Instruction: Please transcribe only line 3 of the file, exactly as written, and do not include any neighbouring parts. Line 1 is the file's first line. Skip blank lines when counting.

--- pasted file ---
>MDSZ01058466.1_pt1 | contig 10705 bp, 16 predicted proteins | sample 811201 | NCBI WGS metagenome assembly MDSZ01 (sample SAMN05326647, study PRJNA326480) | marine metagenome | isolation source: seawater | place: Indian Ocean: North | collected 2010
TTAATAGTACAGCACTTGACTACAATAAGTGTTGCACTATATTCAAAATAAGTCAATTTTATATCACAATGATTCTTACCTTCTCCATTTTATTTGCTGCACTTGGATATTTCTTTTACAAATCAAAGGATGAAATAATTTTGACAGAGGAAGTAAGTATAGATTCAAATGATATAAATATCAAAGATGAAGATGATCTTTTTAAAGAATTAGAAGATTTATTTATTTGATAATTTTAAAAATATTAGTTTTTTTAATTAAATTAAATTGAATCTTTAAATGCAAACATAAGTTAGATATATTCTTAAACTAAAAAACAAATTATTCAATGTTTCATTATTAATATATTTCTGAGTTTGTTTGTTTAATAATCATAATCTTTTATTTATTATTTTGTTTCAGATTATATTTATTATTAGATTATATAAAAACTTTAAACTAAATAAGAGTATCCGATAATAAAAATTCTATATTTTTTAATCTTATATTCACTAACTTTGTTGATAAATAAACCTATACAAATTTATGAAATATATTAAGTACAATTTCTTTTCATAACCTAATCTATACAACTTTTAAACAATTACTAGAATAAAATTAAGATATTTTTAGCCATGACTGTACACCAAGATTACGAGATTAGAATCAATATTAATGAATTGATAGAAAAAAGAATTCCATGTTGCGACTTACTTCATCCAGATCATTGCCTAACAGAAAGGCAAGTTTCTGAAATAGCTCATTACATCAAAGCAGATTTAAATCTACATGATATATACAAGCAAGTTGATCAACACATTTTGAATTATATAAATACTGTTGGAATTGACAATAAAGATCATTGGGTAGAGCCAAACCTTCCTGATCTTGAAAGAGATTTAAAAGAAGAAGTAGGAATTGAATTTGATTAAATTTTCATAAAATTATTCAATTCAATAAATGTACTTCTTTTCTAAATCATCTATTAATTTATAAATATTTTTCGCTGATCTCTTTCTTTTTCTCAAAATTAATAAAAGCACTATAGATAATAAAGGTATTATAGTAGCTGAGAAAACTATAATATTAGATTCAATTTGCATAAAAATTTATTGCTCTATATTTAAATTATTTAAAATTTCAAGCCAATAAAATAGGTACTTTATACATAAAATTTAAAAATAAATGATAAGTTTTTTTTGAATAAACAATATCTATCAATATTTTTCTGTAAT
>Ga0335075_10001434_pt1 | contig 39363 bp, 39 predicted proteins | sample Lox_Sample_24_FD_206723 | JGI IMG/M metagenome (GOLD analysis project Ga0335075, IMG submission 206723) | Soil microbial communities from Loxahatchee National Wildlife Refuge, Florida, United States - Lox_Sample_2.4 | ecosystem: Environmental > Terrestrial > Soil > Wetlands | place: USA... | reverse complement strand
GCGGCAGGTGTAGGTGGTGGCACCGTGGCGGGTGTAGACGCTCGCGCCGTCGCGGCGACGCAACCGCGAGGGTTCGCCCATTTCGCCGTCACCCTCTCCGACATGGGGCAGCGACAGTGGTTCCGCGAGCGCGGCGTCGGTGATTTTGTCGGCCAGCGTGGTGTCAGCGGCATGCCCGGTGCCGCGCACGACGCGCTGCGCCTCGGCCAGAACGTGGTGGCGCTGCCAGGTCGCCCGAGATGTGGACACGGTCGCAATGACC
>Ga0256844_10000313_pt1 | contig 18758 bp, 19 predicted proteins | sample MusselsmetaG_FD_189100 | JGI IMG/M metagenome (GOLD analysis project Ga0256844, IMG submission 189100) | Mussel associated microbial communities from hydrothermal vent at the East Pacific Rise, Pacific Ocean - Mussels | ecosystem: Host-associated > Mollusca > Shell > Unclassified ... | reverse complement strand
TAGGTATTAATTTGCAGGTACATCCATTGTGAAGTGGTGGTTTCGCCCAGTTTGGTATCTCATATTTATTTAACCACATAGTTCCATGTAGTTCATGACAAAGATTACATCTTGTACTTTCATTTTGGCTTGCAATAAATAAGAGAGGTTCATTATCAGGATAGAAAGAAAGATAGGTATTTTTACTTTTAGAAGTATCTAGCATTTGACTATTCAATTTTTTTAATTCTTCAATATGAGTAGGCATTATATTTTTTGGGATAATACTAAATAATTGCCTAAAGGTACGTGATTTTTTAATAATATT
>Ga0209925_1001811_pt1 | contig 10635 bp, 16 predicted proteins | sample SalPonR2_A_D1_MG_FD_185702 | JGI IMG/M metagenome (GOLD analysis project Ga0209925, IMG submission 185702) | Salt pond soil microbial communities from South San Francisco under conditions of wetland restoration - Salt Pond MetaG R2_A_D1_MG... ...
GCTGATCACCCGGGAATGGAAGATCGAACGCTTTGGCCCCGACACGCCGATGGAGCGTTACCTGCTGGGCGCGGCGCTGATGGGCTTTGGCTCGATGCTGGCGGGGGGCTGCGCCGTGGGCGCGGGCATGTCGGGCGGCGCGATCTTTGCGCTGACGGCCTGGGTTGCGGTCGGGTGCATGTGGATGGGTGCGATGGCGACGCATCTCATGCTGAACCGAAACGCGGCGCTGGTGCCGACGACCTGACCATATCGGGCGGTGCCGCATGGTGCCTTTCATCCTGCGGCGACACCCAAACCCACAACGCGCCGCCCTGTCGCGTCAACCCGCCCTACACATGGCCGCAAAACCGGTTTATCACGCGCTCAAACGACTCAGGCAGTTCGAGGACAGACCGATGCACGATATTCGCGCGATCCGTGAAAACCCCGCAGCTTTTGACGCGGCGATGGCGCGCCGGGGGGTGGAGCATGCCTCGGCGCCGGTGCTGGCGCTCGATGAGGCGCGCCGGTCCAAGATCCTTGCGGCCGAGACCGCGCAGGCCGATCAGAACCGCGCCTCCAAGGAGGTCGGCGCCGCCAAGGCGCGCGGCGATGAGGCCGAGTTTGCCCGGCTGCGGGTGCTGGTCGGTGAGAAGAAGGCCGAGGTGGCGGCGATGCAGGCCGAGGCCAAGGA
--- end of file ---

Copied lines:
>Ga0335075_10001434_pt1 | contig 39363 bp, 39 predicted proteins | sample Lox_Sample_24_FD_206723 | JGI IMG/M metagenome (GOLD analysis project Ga0335075, IMG submission 206723) | Soil microbial communities from Loxahatchee National Wildlife Refuge, Florida, United States - Lox_Sample_2.4 | ecosystem: Environmental > Terrestrial > Soil > Wetlands | place: USA... | reverse complement strand